Police enforcing speed limit along U.S. 65 bypass in Harrison, Ark.
HARRISON, Ark. (KY3) - Following a new speed enforcement program, Harrison Police Department looks to correct speeding along the major bypass in town.
“Obey the Sign or Pay the Fine” has been implemented in recent weeks by several local police departments, including Harrison. Following its initial wave, police say they will continue to keep a close eye on speeds, particularly along major roads like U.S. 65.
The stretch of highway runs through the heart of Harrison. And through the middle of town things can often slow. As drivers enter the major bypass, traffic tends to pick up, despite the speed limit staying the same.
”They speed a lot all over this town, but the bypass is unreal,” said Marika Shields, who has been a long time resident of Harrison.
Since the bypass is technically a highway, it has its fair share of traffic. As Joe McSpadden explained, with narrow roads and curves it can be a pain to drive.
”I try to avoid it as much as possible,” said McSpadden. “Really dangerous a lot of times, especially with people who are impatient just weaving in and out of traffic.”
As if that is not dangerous enough, several businesses along the bypass means just as many drivers pulling on and off the road.
”It’s very hard to pull out anywhere along the bypass because they go so fast,” said Shields.
”I’ve almost been hit a few times, pulling out myself, and people coming out of nowhere,” said McSpadden. “My wife’s been actually ran off the road right around this area actually from somebody pulling out and just coming right over on her.”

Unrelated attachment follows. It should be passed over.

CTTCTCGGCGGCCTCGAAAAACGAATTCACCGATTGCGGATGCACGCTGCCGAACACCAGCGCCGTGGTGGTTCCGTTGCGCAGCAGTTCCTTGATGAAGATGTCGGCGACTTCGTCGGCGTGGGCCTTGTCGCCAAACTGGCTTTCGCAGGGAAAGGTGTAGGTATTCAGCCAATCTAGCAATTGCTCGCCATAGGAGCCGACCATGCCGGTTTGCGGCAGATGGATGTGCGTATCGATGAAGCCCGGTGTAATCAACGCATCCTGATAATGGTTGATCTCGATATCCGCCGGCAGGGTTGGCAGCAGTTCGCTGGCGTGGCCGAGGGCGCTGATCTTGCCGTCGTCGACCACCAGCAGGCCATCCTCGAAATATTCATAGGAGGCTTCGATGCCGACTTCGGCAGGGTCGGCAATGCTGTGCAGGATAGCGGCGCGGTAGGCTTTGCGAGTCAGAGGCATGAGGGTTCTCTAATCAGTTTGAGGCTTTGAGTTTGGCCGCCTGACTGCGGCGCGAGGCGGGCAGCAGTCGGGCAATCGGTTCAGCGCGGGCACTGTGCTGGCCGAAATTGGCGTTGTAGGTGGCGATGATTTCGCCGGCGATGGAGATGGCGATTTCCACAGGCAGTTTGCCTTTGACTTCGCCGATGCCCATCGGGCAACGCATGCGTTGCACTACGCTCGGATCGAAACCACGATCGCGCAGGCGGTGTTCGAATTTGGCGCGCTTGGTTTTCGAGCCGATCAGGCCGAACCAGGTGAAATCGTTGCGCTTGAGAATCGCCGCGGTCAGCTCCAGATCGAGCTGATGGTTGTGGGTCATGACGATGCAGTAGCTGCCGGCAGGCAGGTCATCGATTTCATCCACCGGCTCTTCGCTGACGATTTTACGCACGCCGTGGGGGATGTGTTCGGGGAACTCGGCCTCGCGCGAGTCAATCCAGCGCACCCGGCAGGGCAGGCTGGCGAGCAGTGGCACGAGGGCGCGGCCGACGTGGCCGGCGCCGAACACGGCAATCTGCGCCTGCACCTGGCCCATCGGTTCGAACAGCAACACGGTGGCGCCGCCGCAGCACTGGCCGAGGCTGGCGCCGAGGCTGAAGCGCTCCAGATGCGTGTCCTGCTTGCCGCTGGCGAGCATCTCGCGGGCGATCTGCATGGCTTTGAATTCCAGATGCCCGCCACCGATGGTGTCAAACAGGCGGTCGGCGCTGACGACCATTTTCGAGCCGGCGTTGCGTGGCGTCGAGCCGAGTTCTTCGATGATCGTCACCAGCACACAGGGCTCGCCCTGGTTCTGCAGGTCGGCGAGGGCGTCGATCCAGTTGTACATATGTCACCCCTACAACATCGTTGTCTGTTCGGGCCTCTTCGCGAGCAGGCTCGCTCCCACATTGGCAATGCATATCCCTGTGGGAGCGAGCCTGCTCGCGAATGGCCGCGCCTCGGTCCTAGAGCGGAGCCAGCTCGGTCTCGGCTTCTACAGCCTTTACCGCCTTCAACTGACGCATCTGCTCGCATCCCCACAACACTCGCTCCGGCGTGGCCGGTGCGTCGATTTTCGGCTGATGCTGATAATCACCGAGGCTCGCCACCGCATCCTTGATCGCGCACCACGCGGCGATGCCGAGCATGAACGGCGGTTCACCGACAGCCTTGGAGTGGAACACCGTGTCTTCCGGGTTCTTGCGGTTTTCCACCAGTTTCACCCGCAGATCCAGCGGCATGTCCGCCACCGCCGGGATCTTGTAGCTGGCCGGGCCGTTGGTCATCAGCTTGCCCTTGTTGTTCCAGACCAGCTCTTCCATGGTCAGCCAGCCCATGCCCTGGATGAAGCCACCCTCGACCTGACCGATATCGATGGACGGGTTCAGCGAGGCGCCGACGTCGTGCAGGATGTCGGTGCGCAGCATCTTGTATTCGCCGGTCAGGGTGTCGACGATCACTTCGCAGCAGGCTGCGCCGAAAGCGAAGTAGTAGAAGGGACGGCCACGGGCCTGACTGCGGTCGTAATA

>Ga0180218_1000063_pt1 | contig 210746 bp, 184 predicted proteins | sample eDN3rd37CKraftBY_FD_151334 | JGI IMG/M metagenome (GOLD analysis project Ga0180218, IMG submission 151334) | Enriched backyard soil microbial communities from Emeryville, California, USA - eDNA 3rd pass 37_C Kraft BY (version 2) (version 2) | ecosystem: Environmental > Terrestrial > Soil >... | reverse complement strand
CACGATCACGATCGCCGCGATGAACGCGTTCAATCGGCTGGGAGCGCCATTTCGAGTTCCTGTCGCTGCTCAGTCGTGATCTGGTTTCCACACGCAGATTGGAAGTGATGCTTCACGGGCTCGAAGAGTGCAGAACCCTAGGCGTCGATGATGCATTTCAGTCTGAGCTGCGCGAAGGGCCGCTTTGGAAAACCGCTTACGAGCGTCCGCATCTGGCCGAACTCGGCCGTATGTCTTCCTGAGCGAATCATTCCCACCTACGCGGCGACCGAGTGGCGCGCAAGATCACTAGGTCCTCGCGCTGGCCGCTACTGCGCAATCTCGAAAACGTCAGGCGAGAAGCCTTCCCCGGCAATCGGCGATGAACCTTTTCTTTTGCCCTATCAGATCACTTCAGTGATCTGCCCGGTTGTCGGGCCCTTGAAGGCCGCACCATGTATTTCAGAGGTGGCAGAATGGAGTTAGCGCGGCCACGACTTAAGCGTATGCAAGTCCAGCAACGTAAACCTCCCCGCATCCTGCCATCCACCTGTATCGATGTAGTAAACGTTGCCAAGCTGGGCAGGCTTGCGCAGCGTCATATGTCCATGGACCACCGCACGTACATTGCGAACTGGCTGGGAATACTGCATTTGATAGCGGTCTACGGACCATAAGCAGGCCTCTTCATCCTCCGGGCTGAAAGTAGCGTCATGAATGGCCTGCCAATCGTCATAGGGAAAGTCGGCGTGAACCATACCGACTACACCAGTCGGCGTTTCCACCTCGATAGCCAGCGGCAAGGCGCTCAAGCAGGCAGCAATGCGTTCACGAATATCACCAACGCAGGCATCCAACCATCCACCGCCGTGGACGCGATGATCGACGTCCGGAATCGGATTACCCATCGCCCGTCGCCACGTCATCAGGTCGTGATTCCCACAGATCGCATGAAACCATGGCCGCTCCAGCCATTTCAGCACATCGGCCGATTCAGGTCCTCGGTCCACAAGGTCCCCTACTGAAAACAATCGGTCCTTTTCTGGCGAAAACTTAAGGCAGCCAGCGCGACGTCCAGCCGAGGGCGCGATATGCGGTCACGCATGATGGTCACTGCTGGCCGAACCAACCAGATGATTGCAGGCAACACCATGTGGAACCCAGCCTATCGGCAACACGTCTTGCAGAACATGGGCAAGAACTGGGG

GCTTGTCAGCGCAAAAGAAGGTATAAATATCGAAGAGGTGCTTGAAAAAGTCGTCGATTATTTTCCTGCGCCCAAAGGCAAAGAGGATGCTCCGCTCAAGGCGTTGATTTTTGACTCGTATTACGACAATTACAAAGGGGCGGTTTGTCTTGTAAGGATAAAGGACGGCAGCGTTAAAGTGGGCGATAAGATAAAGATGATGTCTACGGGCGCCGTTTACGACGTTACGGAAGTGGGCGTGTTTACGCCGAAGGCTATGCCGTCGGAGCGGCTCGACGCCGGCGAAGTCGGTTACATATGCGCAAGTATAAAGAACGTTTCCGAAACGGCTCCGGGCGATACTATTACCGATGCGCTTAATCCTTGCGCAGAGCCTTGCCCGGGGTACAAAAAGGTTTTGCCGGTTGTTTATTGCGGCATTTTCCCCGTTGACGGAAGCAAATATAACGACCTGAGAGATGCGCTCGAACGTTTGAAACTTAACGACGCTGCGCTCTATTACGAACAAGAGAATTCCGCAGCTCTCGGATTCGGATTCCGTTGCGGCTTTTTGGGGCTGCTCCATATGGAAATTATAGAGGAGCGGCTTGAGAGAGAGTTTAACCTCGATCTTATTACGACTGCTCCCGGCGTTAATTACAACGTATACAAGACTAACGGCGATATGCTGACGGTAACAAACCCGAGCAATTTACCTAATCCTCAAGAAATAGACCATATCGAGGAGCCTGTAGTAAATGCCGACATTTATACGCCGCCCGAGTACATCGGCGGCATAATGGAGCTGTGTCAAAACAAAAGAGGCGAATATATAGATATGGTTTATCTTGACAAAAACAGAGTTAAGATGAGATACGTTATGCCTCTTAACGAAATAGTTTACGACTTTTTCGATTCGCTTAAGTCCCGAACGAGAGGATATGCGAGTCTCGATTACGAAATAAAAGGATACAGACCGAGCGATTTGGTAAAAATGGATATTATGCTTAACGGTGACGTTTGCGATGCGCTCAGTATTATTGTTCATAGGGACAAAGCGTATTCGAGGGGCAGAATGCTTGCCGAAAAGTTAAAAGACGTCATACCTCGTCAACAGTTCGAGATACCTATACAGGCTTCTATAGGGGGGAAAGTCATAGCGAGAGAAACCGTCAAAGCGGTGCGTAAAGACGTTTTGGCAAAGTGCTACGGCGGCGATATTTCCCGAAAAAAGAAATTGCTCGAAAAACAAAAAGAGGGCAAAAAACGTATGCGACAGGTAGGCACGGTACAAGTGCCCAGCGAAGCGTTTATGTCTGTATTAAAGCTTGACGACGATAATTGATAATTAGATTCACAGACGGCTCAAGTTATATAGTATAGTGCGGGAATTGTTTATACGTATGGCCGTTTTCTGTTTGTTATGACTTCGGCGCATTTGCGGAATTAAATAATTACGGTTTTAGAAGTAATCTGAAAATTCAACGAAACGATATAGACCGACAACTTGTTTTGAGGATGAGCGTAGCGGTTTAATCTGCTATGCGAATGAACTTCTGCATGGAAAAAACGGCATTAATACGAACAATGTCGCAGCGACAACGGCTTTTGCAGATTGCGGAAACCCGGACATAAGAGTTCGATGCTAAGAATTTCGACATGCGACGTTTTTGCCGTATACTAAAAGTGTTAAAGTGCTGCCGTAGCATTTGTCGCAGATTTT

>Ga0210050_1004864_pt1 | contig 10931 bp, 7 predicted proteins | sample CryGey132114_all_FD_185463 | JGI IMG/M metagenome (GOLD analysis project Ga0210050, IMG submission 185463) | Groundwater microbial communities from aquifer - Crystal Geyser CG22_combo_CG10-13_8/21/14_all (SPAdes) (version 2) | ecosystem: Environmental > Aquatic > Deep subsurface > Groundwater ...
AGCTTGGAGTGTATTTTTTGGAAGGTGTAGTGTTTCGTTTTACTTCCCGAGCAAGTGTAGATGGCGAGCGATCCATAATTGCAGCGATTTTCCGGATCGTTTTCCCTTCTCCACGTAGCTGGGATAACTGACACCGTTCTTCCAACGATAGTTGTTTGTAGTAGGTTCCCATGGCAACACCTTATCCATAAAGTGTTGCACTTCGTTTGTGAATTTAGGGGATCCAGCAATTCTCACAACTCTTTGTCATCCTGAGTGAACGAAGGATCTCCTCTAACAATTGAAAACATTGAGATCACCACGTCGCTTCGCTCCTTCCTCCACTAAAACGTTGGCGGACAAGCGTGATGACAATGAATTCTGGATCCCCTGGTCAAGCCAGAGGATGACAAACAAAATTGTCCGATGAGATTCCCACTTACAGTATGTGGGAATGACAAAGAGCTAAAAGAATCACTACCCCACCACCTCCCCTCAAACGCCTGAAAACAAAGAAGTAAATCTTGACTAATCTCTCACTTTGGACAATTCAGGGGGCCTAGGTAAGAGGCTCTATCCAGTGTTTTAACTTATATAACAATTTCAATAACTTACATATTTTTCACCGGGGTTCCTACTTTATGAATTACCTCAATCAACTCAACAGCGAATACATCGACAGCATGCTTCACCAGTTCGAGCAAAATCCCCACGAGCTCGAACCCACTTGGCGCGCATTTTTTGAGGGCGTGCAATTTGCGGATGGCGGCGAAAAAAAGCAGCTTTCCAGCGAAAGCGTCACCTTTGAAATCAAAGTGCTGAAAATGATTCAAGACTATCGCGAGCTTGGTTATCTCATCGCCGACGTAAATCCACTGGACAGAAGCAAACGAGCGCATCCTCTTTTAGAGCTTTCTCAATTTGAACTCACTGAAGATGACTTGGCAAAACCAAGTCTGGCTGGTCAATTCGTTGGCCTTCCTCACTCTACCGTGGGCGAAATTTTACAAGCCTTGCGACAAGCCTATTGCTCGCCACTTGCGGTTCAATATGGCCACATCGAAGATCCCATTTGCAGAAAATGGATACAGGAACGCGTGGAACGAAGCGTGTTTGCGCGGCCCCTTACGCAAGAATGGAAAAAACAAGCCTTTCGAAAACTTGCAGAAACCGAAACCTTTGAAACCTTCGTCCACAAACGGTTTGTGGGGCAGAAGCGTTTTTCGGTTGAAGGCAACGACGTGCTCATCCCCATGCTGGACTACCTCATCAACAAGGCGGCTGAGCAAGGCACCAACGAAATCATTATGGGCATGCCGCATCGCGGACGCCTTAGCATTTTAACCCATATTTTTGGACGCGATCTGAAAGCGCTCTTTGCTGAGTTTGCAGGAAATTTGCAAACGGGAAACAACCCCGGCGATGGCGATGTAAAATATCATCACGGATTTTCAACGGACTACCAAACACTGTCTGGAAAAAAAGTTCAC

It is an issue that Harrison Police Department knows. Officers say there has been three fatal car accidents along the bypass in the last two months. While that comes with the increase in summer travel, it is a concern for the community.
”They just wanna really accelerate and get through the quicker parts of the highway,” said Cpl. Josh Applegate. “Which in the City of Harrison, the speed limits only 45 through there and we’ll often catch violators upwards of 60 miles per hour if not faster.”
Following their new enforcement program, it is something they’re looking to address.
”So the intent of that is to slow traffic down,” said Cpl. Applegate. “Primarily for the fact of reducing any sort of serious injury accident or any sort of fatality accidents.”
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